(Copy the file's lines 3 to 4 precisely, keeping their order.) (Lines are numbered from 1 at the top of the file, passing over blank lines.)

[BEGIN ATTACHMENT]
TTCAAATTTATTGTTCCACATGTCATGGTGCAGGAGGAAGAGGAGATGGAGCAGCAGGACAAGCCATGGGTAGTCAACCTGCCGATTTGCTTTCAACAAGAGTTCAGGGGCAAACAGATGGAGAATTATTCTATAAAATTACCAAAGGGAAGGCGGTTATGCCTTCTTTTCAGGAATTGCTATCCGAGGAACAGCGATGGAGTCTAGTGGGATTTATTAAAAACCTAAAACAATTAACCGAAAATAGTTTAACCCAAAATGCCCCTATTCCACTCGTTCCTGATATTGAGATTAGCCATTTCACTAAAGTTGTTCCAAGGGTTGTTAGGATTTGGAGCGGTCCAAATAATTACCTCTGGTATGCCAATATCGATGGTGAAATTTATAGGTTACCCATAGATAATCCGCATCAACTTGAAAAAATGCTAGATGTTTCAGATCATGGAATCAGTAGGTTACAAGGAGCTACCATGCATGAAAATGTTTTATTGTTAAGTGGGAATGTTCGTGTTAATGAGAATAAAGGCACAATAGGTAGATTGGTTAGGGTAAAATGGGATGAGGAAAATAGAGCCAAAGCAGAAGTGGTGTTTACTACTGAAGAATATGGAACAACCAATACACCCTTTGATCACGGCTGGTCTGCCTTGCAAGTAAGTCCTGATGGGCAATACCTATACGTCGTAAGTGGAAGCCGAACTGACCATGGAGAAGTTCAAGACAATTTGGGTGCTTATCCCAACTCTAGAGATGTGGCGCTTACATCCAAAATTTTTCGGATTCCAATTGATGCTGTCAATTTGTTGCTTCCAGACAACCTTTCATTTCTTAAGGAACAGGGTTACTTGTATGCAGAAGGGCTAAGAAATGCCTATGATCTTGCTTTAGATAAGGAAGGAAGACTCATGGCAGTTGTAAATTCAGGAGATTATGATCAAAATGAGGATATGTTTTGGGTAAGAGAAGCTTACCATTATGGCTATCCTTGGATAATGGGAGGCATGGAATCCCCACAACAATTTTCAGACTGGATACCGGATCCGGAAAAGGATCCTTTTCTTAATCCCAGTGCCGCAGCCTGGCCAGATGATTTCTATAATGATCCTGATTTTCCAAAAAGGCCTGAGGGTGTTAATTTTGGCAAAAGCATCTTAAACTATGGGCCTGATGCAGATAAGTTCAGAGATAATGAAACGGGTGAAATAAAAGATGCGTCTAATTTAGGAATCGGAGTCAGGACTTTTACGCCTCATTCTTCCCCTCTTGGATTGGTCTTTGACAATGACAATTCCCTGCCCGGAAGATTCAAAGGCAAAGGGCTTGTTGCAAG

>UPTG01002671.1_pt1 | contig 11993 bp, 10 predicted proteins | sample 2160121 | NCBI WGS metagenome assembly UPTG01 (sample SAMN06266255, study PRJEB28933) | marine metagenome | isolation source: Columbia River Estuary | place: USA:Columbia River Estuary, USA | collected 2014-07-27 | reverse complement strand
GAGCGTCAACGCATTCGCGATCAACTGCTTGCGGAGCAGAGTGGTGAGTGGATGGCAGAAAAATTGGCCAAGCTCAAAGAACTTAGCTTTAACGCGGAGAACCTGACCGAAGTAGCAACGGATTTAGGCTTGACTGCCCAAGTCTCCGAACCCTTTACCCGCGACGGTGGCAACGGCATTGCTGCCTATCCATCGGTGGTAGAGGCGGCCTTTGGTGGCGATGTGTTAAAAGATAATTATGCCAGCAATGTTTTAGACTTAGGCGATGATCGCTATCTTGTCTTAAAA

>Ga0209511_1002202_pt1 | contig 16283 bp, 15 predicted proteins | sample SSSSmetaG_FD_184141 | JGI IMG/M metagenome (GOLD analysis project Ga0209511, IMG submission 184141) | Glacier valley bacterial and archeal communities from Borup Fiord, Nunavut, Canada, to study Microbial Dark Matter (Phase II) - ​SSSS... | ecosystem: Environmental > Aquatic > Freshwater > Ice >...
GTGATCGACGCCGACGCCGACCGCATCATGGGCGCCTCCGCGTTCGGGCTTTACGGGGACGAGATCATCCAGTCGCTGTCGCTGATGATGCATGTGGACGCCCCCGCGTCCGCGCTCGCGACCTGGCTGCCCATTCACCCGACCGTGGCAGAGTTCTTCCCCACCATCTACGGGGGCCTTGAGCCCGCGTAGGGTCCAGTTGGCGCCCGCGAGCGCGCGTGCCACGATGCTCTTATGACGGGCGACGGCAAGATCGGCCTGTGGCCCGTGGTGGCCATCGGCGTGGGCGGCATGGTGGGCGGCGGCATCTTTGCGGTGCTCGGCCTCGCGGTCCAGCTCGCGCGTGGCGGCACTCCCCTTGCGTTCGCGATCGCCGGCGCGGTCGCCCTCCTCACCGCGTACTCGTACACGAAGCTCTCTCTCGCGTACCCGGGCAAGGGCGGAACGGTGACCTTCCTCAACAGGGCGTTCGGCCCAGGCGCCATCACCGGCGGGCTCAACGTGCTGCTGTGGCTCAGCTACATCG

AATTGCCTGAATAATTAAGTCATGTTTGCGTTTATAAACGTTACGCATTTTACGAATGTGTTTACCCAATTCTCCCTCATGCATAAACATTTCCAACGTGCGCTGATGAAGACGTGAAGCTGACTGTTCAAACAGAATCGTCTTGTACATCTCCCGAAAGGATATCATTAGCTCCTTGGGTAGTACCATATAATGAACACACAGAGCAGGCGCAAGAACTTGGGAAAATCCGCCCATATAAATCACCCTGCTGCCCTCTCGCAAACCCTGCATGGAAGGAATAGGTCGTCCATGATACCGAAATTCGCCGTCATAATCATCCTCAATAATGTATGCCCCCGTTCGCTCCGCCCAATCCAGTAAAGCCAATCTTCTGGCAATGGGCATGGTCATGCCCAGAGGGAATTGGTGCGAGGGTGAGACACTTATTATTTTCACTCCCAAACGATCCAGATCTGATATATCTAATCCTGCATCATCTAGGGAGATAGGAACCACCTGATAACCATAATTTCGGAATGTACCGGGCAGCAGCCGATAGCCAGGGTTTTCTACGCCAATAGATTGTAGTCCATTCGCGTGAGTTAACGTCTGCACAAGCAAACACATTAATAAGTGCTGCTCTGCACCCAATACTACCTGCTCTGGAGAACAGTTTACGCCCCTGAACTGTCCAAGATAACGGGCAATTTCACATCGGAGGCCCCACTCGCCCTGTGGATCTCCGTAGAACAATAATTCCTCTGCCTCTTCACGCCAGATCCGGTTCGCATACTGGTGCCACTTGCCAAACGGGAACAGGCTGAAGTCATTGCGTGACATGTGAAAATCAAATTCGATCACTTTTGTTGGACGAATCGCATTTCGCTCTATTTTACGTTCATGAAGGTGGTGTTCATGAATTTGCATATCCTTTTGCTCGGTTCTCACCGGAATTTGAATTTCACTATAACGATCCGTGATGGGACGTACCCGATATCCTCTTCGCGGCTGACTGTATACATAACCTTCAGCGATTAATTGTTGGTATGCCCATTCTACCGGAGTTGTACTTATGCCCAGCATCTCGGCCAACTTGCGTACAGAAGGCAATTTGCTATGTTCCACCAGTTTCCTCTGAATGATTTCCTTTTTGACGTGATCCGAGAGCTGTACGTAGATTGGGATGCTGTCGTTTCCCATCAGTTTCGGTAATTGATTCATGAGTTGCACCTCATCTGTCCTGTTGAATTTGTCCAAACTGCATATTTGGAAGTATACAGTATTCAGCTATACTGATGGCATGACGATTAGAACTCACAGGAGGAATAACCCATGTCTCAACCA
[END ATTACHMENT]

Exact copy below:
GAGCGTCAACGCATTCGCGATCAACTGCTTGCGGAGCAGAGTGGTGAGTGGATGGCAGAAAAATTGGCCAAGCTCAAAGAACTTAGCTTTAACGCGGAGAACCTGACCGAAGTAGCAACGGATTTAGGCTTGACTGCCCAAGTCTCCGAACCCTTTACCCGCGACGGTGGCAACGGCATTGCTGCCTATCCATCGGTGGTAGAGGCGGCCTTTGGTGGCGATGTGTTAAAAGATAATTATGCCAGCAATGTTTTAGACTTAGGCGATGATCGCTATCTTGTCTTAAAA

>Ga0209511_1002202_pt1 | contig 16283 bp, 15 predicted proteins | sample SSSSmetaG_FD_184141 | JGI IMG/M metagenome (GOLD analysis project Ga0209511, IMG submission 184141) | Glacier valley bacterial and archeal communities from Borup Fiord, Nunavut, Canada, to study Microbial Dark Matter (Phase II) - ​SSSS... | ecosystem: Environmental > Aquatic > Freshwater > Ice >...